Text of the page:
History shows it is one thing to feel prepared, and quite another to be prepared.
The death of Vanguard Group founder Jack Bogle offers a chance to reflect on the long-standing debate regarding passive and active management and the role of controlling fees and expenses in the effort to build household wealth from modest means.
Despite a global economic slowdown and increased trade tensions, most major asset managers are not predicting an imminent recession—instead they are urging clients to embrace diversification and stick to long-term strategies.
The SEC says these changes are needed to reduce obstacles to providing research on investment funds, and to harmonize the treatment of such research with research on other public companies.
By cutting the fee for its small-plan investment outsourcing solution to 10 basis points, the firm says it will better position its advisers to grow their practices by serving untapped retirement plan markets.
Lessons have been learned, but experts still worry about the “brittleness” of the U.S. and global financial system.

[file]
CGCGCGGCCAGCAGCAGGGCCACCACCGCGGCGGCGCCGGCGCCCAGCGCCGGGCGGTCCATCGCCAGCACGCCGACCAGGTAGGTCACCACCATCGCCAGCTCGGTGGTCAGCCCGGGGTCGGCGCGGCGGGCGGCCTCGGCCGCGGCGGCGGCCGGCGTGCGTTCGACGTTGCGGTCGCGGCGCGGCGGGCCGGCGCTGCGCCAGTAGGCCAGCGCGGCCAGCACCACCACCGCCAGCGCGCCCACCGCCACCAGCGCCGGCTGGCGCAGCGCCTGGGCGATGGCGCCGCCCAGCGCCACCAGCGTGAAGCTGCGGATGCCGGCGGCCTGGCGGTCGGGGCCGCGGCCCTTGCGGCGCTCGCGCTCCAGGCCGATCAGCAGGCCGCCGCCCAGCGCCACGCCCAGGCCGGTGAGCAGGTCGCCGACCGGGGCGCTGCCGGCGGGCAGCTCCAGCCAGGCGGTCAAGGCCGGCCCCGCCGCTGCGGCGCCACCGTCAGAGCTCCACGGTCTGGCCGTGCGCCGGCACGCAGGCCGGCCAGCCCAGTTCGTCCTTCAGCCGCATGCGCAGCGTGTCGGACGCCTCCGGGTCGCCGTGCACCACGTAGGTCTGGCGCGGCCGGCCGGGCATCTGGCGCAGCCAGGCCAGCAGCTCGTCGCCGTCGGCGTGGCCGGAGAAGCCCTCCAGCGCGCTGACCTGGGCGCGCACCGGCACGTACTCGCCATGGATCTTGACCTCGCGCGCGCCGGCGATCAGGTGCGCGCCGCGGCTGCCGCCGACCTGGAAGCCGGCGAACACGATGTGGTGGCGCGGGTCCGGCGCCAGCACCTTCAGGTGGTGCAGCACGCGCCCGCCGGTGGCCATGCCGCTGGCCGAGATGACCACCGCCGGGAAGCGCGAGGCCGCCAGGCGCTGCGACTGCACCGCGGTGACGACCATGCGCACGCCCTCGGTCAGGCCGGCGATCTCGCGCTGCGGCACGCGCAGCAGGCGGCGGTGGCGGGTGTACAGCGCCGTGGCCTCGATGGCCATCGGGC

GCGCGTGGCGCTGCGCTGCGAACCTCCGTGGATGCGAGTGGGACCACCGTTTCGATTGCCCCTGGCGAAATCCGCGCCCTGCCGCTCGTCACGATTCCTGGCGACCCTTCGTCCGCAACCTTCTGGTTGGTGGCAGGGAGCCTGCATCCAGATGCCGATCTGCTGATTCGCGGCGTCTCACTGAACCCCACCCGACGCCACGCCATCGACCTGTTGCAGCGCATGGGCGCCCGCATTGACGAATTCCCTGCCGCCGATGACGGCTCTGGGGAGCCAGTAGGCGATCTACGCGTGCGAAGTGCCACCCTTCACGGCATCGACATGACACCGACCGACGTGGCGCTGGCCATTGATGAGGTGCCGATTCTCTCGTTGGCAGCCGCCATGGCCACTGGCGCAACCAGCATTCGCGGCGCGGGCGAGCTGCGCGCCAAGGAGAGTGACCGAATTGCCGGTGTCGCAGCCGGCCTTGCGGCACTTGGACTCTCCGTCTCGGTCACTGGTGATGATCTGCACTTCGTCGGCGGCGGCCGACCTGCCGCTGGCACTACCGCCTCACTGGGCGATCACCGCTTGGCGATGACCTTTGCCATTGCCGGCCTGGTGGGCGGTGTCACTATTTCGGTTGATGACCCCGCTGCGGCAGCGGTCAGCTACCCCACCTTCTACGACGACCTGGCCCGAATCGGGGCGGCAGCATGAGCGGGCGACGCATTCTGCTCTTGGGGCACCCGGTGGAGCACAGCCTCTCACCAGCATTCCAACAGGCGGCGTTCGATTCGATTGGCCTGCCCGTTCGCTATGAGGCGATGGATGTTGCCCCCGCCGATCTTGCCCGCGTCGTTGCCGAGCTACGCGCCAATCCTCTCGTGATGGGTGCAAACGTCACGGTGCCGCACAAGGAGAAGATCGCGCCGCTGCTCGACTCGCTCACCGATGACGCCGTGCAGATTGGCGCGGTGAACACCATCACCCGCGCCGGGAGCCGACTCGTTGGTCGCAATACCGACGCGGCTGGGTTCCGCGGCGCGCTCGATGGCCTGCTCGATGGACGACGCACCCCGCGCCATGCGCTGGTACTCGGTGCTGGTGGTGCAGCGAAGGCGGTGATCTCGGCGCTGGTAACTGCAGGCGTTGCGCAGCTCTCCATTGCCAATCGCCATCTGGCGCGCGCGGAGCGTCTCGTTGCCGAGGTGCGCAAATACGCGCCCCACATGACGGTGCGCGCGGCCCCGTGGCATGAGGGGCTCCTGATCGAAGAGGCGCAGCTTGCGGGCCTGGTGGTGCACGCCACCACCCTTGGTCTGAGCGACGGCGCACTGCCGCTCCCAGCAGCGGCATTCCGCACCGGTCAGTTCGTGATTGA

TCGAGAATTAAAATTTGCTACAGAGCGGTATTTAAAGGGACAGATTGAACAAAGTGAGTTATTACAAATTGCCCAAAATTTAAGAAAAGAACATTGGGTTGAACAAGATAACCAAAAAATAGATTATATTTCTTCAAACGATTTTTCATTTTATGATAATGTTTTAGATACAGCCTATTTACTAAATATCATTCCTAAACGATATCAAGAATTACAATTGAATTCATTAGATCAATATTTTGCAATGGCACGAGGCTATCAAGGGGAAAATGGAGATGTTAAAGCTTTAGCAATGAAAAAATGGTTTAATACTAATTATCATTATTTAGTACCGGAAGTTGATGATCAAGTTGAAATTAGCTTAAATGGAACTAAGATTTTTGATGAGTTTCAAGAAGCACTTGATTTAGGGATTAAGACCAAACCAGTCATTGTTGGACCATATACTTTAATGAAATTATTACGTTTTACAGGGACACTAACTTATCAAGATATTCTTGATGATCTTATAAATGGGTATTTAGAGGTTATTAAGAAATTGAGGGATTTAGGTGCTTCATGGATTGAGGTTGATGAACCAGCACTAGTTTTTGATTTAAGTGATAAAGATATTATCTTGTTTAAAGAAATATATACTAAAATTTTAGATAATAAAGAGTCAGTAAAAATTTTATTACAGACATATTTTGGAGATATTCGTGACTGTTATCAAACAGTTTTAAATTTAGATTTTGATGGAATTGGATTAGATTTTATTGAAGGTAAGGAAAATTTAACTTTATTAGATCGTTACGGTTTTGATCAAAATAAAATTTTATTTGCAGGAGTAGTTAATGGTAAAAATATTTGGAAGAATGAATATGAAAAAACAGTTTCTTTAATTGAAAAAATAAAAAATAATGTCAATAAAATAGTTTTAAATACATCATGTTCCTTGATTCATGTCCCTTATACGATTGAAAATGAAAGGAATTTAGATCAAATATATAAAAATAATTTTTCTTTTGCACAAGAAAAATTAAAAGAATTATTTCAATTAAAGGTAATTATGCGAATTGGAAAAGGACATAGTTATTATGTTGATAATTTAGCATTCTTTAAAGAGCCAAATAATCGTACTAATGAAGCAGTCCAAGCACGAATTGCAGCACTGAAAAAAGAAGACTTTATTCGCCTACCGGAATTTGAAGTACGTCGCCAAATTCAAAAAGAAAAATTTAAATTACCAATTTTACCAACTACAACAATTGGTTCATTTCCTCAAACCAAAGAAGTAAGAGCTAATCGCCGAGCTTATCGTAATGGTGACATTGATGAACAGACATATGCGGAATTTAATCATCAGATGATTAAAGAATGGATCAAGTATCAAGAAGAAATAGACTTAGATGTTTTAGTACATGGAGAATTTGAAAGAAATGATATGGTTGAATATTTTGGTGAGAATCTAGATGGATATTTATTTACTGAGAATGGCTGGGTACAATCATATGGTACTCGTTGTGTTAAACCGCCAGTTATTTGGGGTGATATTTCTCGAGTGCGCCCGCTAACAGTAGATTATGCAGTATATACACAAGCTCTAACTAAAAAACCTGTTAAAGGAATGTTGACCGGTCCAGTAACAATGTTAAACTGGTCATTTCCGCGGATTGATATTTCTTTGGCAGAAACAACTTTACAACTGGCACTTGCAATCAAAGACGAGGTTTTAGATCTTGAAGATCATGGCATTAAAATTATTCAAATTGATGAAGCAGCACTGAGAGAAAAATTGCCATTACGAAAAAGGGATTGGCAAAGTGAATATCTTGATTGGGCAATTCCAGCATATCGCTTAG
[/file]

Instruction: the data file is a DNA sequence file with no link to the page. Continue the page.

The adviser is in a good position to remind widowed individuals to continue to think about and plan for the long-term financial future—difficult as that may be after the loss of a spouse.
According to a new MassMutual study, 79% of retired women are receiving professional financial advice, compared to 68% of men.
Fifty-four percent of respondents to an Allianz Life survey say that other expenses are interfering with their retirement savings, and 20% say they are saving for other financial goals.
According to Boston Consulting Group, among asset management products, passives were far and away the fastest growing category in 2017, with a record 25% increase in AUM over an already very sizable base.
Greg Hahn, founder and chief investment officer at Winthrop Capital Management, offers some timely analysis on the flattening of the yield curve and navigating a rising interest rate environment.
According to the Alight Solutions 401(k) Index, June was a slow month for trading in defined contribution plans; when 401(k) investors made trades, they tended to favor fixed income.
Employees of small businesses with retirement plans that include automatic enrollment have far higher participation rates across all demographic variables, according to new data shared by Vanguard.
As an investment professional or a client, there are a lot of reasons to feel positive about the topic of environmental and socially minded investing, but new Cerulli research offers a reminder that not all “ESG” funds are created equal.